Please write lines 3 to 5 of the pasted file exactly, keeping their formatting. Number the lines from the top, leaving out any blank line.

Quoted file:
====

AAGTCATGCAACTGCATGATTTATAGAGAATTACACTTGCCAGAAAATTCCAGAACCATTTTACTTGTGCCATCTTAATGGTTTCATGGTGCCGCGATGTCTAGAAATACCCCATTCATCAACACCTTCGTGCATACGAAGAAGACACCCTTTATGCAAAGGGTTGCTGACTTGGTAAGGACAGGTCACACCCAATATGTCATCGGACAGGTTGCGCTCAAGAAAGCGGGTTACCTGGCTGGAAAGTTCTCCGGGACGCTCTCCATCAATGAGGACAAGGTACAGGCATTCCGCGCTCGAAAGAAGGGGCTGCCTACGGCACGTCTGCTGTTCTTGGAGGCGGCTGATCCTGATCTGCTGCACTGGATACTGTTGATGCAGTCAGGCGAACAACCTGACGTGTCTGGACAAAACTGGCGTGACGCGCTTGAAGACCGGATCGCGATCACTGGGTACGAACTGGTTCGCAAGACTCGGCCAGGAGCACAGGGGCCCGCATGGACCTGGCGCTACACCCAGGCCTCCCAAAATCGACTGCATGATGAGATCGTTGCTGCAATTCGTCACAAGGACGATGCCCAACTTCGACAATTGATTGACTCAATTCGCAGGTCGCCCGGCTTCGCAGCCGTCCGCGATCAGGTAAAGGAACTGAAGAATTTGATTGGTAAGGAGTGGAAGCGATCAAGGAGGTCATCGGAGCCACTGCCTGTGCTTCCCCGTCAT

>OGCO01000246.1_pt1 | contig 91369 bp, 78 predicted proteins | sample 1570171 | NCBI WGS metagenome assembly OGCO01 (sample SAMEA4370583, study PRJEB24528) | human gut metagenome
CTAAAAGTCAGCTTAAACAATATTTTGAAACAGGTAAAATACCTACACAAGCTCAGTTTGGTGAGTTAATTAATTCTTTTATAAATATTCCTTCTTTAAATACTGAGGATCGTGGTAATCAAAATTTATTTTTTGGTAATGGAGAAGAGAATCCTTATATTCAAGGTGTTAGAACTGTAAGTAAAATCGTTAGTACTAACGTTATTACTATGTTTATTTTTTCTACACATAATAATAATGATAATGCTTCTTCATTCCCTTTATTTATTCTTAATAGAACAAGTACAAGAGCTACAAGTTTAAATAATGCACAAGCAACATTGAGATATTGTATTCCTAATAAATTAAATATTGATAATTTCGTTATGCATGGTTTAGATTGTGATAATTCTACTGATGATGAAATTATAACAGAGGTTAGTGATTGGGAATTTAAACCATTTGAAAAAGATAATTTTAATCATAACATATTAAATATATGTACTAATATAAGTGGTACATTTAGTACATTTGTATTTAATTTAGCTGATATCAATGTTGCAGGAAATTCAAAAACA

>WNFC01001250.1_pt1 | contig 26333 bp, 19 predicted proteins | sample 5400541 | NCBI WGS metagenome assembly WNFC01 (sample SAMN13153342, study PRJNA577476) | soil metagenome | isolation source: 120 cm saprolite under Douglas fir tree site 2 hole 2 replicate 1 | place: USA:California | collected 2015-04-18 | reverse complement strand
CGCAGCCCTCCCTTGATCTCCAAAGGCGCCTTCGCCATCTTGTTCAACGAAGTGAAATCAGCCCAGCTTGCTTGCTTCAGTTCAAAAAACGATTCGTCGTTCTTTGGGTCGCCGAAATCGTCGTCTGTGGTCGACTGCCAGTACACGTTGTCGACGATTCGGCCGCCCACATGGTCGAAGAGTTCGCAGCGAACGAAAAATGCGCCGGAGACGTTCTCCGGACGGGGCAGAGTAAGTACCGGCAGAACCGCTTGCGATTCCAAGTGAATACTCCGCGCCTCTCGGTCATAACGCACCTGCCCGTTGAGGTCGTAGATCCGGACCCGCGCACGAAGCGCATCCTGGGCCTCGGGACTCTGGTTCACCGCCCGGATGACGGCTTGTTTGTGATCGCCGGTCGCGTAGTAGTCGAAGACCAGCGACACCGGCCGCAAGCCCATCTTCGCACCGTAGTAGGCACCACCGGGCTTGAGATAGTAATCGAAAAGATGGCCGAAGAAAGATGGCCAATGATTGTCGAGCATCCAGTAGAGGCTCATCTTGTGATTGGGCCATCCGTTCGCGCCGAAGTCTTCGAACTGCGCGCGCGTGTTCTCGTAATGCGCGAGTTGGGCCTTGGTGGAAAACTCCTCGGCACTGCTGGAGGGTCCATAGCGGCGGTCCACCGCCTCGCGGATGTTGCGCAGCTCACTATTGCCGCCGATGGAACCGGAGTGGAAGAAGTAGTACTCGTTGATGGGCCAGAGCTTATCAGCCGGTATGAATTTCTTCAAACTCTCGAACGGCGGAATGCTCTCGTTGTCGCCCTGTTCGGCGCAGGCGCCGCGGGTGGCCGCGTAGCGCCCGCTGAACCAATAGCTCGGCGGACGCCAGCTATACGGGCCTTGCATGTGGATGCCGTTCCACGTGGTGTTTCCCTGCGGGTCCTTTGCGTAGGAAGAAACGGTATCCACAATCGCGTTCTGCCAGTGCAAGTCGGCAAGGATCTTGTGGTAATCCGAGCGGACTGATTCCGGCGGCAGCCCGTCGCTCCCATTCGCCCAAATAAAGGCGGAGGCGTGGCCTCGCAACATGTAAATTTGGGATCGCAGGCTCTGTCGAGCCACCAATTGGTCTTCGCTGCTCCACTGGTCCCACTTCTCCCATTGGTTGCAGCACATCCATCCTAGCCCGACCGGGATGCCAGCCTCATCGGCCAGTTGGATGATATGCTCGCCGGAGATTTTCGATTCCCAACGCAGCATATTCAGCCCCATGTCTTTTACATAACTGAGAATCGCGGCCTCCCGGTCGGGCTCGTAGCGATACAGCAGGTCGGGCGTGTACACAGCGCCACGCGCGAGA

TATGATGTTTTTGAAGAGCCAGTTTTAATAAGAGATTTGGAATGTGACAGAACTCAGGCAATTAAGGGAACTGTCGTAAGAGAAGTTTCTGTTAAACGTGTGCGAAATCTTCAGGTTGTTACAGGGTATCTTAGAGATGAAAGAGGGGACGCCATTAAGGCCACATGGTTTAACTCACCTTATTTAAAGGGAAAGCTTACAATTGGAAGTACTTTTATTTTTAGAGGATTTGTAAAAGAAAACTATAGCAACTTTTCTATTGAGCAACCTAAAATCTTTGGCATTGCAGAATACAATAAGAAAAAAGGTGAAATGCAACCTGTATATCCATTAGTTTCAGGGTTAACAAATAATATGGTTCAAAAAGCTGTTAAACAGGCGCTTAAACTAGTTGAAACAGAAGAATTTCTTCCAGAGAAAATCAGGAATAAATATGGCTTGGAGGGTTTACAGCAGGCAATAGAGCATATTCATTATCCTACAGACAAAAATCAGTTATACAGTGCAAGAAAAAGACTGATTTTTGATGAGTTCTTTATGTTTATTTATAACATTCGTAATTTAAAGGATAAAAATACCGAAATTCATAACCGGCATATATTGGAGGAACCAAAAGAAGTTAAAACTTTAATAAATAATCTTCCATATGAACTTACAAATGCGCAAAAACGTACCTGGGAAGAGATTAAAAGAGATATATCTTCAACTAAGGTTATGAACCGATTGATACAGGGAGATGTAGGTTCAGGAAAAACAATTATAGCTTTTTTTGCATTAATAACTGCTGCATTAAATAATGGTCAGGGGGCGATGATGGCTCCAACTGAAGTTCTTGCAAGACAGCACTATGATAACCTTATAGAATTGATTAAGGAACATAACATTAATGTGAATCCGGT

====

CTAAAAGTCAGCTTAAACAATATTTTGAAACAGGTAAAATACCTACACAAGCTCAGTTTGGTGAGTTAATTAATTCTTTTATAAATATTCCTTCTTTAAATACTGAGGATCGTGGTAATCAAAATTTATTTTTTGGTAATGGAGAAGAGAATCCTTATATTCAAGGTGTTAGAACTGTAAGTAAAATCGTTAGTACTAACGTTATTACTATGTTTATTTTTTCTACACATAATAATAATGATAATGCTTCTTCATTCCCTTTATTTATTCTTAATAGAACAAGTACAAGAGCTACAAGTTTAAATAATGCACAAGCAACATTGAGATATTGTATTCCTAATAAATTAAATATTGATAATTTCGTTATGCATGGTTTAGATTGTGATAATTCTACTGATGATGAAATTATAACAGAGGTTAGTGATTGGGAATTTAAACCATTTGAAAAAGATAATTTTAATCATAACATATTAAATATATGTACTAATATAAGTGGTACATTTAGTACATTTGTATTTAATTTAGCTGATATCAATGTTGCAGGAAATTCAAAAACA

>WNFC01001250.1_pt1 | contig 26333 bp, 19 predicted proteins | sample 5400541 | NCBI WGS metagenome assembly WNFC01 (sample SAMN13153342, study PRJNA577476) | soil metagenome | isolation source: 120 cm saprolite under Douglas fir tree site 2 hole 2 replicate 1 | place: USA:California | collected 2015-04-18 | reverse complement strand
CGCAGCCCTCCCTTGATCTCCAAAGGCGCCTTCGCCATCTTGTTCAACGAAGTGAAATCAGCCCAGCTTGCTTGCTTCAGTTCAAAAAACGATTCGTCGTTCTTTGGGTCGCCGAAATCGTCGTCTGTGGTCGACTGCCAGTACACGTTGTCGACGATTCGGCCGCCCACATGGTCGAAGAGTTCGCAGCGAACGAAAAATGCGCCGGAGACGTTCTCCGGACGGGGCAGAGTAAGTACCGGCAGAACCGCTTGCGATTCCAAGTGAATACTCCGCGCCTCTCGGTCATAACGCACCTGCCCGTTGAGGTCGTAGATCCGGACCCGCGCACGAAGCGCATCCTGGGCCTCGGGACTCTGGTTCACCGCCCGGATGACGGCTTGTTTGTGATCGCCGGTCGCGTAGTAGTCGAAGACCAGCGACACCGGCCGCAAGCCCATCTTCGCACCGTAGTAGGCACCACCGGGCTTGAGATAGTAATCGAAAAGATGGCCGAAGAAAGATGGCCAATGATTGTCGAGCATCCAGTAGAGGCTCATCTTGTGATTGGGCCATCCGTTCGCGCCGAAGTCTTCGAACTGCGCGCGCGTGTTCTCGTAATGCGCGAGTTGGGCCTTGGTGGAAAACTCCTCGGCACTGCTGGAGGGTCCATAGCGGCGGTCCACCGCCTCGCGGATGTTGCGCAGCTCACTATTGCCGCCGATGGAACCGGAGTGGAAGAAGTAGTACTCGTTGATGGGCCAGAGCTTATCAGCCGGTATGAATTTCTTCAAACTCTCGAACGGCGGAATGCTCTCGTTGTCGCCCTGTTCGGCGCAGGCGCCGCGGGTGGCCGCGTAGCGCCCGCTGAACCAATAGCTCGGCGGACGCCAGCTATACGGGCCTTGCATGTGGATGCCGTTCCACGTGGTGTTTCCCTGCGGGTCCTTTGCGTAGGAAGAAACGGTATCCACAATCGCGTTCTGCCAGTGCAAGTCGGCAAGGATCTTGTGGTAATCCGAGCGGACTGATTCCGGCGGCAGCCCGTCGCTCCCATTCGCCCAAATAAAGGCGGAGGCGTGGCCTCGCAACATGTAAATTTGGGATCGCAGGCTCTGTCGAGCCACCAATTGGTCTTCGCTGCTCCACTGGTCCCACTTCTCCCATTGGTTGCAGCACATCCATCCTAGCCCGACCGGGATGCCAGCCTCATCGGCCAGTTGGATGATATGCTCGCCGGAGATTTTCGATTCCCAACGCAGCATATTCAGCCCCATGTCTTTTACATAACTGAGAATCGCGGCCTCCCGGTCGGGCTCGTAGCGATACAGCAGGTCGGGCGTGTACACAGCGCCACGCGCGAGA